BLACK IN LATIN AMERICA | Interview w/ Henry Louis, Gates, Jr. | PBS

(Coming to PBS beginning April 19, 2011) In BLACK IN LATIN AMERICA, Professor Gates’ journey discovers, behind a shared legacy of colonialism and slavery, vi…

22 thoughts on “BLACK IN LATIN AMERICA | Interview w/ Henry Louis, Gates, Jr. | PBS

  1. @torr5962 The term Hispanic has been around a long time in 1960 when I was
    in the 2nd grade in Mexico, my reading book had a passage that read: Somos
    ni~os Hispanoamericanos, Mexico, Peru, Chile, Colombia.Etc. “Hispanic” is
    use to denote people From Latin America who share a common language, SPANISH

  2. This guy doesn’t know what he’s talking about. In the Dominican Republic,
    there are affluent citizens of every color. And contrary to the US, whites,
    blacks, indians, asians and everything in between eat at the same table and
    dance to the same music.

  3. @CrowdPleeza i disagree because gates would often say if they were in the
    states based upon the one drop rule these people would be considered black.
    it does not try to categorize mixed people as black but wanting them to
    accept the black side of themselves, celebrate it and be proud of it

  4. @XPLSVX That’s true–the categorizing, but you cannot necessarily say that
    there is a huge difference between a mestizo Dominican next to a Haitian
    Negroid because often times black people in the same family from the same
    parents look totally different and have different complexions. Tyra Banks
    immediate family is dark-skinned, “negroid”–mom, dad, and brother. She,
    however, is light-skinned and takes after her grandmother.

  5. The US likes its simple catagorizations. The term “Hispanic” is sort of
    ridiculous, as Mexicans, South Americans and Carribeans have a specific and
    unique culture to each of their respective countries.

  6. I am a cuban mulatto man and I feel very proud of my African descent. I
    consider myself a Pan-Africanist and I devote a lot of time to study
    Africa, its culture, its religions, its music and its influence for the
    world. Africa is the Cradle of Humanity and the first humans lived there.
    We can say that Africa is the Mother Land of Humans. Africans descendants
    and Africans all over the world are my brothers and sisters. Many of us are
    related through common ancestors brought to different lands.

  7. @BlabberMouth4u I feel like you, my mother is considered black and my
    father white and yet they’re BOTH Puertoricans. @ the end of the day we’re
    all the SAME.

  8. @wicaco I agree with you. He makes it look like the “white” and “brown” men
    are oppressing the black Latin people. Reality is that most of the people
    struggling in Latin America are indians, mixed and white. Growing up in
    Latin America, one of my wealthiest and most popular friends was black…I
    didn’t realize he was black until I came to live in the USA.

  9. @XPLSVX Actually Italians,Greeks and people of southern Europe were not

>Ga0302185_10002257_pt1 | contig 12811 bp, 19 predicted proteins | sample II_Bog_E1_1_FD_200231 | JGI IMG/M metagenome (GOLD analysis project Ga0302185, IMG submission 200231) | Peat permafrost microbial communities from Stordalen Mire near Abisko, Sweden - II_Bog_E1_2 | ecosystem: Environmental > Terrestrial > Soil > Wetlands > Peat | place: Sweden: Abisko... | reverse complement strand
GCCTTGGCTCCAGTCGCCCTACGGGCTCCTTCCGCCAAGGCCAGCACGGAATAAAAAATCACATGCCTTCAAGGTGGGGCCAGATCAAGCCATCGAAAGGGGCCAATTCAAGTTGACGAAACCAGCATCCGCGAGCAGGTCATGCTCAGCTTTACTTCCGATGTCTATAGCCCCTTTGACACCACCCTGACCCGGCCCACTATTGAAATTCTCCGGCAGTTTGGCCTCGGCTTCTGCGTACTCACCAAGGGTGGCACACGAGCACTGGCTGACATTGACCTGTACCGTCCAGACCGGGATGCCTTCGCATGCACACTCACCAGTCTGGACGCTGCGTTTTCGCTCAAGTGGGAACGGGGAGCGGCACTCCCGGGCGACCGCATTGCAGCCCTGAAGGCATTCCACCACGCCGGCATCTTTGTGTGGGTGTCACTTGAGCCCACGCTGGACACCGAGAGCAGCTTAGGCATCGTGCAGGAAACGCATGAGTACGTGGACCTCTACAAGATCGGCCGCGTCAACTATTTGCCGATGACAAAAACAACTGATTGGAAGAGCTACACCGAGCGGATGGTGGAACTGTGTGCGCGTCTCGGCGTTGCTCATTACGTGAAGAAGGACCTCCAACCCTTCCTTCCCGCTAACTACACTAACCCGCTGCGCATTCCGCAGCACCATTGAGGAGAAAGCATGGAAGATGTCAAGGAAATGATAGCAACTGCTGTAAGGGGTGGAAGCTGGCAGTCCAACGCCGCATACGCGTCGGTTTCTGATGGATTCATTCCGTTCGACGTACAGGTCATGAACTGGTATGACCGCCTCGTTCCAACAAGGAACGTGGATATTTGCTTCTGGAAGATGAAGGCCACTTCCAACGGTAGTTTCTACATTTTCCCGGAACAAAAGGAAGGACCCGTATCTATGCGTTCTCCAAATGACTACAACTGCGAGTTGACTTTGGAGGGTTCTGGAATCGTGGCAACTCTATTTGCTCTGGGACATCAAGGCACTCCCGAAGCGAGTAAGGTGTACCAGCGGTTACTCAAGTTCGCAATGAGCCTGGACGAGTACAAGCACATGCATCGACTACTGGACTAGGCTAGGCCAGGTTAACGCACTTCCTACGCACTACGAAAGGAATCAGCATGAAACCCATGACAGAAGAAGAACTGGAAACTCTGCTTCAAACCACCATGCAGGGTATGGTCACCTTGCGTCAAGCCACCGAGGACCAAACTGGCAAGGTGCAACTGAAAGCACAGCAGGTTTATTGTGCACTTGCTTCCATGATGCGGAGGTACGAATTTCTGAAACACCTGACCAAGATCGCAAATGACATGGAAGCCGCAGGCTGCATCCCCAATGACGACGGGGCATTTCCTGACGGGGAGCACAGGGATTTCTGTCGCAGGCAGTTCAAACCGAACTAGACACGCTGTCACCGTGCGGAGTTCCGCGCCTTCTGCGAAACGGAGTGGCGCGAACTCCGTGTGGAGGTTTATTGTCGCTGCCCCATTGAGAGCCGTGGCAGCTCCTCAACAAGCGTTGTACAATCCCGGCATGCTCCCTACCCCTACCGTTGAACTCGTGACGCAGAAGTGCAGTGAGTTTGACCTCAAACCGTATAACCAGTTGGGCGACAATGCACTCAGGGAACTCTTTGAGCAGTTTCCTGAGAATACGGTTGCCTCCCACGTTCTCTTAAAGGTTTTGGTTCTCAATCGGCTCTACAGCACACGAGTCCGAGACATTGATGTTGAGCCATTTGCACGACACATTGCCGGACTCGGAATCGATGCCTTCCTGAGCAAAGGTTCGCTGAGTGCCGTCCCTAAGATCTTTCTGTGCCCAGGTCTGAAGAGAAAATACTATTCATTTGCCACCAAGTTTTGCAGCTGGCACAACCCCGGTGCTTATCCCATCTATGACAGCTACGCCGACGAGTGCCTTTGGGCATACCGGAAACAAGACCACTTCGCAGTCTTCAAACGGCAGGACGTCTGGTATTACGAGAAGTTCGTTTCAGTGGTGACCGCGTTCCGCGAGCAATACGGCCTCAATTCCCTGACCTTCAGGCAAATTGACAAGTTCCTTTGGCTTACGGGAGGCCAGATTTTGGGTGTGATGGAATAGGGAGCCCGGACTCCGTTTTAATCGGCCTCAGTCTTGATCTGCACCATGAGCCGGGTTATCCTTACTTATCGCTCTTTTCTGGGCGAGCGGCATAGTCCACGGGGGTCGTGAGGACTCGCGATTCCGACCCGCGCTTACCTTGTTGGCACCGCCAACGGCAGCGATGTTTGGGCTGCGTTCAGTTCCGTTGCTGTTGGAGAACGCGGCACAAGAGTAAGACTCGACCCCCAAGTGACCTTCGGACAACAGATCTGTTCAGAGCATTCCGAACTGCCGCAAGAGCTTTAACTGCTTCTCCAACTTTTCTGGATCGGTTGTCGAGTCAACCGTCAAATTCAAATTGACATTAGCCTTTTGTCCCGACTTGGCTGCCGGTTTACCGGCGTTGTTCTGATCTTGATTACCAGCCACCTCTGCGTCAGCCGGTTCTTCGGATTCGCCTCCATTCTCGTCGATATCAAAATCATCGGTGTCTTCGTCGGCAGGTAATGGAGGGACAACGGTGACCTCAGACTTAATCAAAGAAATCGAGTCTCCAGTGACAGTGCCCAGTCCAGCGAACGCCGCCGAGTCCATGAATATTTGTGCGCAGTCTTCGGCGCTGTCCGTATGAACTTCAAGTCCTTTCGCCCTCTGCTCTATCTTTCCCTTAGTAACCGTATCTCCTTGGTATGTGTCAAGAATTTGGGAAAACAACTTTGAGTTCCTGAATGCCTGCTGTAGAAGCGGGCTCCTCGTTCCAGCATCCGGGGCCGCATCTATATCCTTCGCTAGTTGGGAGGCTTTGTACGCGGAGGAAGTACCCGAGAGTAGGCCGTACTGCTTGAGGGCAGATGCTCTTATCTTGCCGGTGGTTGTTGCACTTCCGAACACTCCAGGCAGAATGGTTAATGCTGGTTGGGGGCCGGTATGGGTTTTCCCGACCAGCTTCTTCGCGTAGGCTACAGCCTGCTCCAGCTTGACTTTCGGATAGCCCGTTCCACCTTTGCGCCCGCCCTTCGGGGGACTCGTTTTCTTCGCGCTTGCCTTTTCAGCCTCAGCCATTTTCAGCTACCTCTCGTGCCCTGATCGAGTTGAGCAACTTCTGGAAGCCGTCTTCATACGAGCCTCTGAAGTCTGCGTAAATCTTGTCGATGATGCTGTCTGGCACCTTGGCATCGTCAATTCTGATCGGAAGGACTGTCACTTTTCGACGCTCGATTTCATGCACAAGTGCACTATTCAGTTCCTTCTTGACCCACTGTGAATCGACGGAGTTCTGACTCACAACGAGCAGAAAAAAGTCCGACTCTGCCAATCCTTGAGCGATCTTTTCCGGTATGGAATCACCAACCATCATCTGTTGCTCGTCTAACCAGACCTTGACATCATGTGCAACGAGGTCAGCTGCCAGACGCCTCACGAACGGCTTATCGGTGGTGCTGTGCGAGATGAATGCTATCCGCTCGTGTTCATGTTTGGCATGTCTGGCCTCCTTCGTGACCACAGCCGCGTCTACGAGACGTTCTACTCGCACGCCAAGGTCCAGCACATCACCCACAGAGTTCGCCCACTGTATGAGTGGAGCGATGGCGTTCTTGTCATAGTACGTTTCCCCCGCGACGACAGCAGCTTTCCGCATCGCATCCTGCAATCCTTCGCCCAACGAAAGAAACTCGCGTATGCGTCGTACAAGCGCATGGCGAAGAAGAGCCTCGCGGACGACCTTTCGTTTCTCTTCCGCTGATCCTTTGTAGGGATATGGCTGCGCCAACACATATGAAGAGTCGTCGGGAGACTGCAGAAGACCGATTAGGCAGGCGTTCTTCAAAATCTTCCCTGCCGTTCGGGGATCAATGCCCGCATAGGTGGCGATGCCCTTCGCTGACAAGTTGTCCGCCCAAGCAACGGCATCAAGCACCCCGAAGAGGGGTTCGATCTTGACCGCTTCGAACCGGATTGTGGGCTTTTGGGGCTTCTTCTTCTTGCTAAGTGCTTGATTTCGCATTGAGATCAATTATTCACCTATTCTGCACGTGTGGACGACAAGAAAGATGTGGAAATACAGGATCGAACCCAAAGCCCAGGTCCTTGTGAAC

considered white until great works of the Greeks and Romans started coming
    to the forefront in the early 19th century. With all this history coming to
    the limelight norther,western Europeans piggybacked themselves into history
    by adding themselves to it. The U.S. Immigratio­n Act of 1924 that was
    signed by President Coolidge. Book: How Race Is Made in America, edited by
    Jennifer Guglielmo and Salvatore Salerno

  10. I understand all of you who say that BLACK is a label pushed onto those of
    African decent but it’s important that we understand that it’s best not to
    dream to much of a utopian world where race don’t matter. The damage has
    been done a long time ago and racism ( where one is obviously perceived by
    their race) is in full affect & so it’s best to know who you are & live
    your life in pride & discover your self with wasting time living in denial,
    loving ones self & his/her people is beautiful!

  11. @wicaco Also, having black pridefor African Americans or Haitians does not
    mean the situation is suddenly improves…that’s just ridiculous , BUT the
    Civil rights movement, which stated having pride in ones blackness, vastly
    improved African Americans conditions. We still have a long way to go but
    we would not be where we are if it were not for the Civil rights movement,
    but Afro-Latinos haven’t even had a Civil Rights Movement.

  12. @CrowdPleeza I the USA being “mixed did not exist until about 20 years ago.
    this is why Obama, Lena Honre, Prince, Adam Clayton Powell call themsevles
    Black. Derrick Jeter does not talk about it. Most African Americans are

  13. @godofthisshit the darker people of Latin America are very much at the
    bottom of the socioeconomic ladder. So much for racial democracy. Stand up
    and acknowledge that racism is real EVERYWHERE!

  14. Being black can be hard because of racism and blacks also are not the
    kindest, nicest people around, that being said Dominicans give me a
    headache with their denial of who they are. How can you hate yourself so

  15. @GeminiTeeVee thats because latinos (from my experience) are more proud of
    their nation than their actual race

  16. @nubiadivina It’s beyond racism, it’s a social class warfare. If a black
    Latin American is super rich, he can enjoy everything a white Latin
    American enjoys…that’s not the case in USA. I know Americans have a hard
    time understanding that because race is everything in the US. In Latin
    America approx 60% of the population lives on $20 – $100 a month….out of
    that 60% only 5% to 10% is black, the rest are indians, mixed race and
    whites! Are you concerned about the non black latins??

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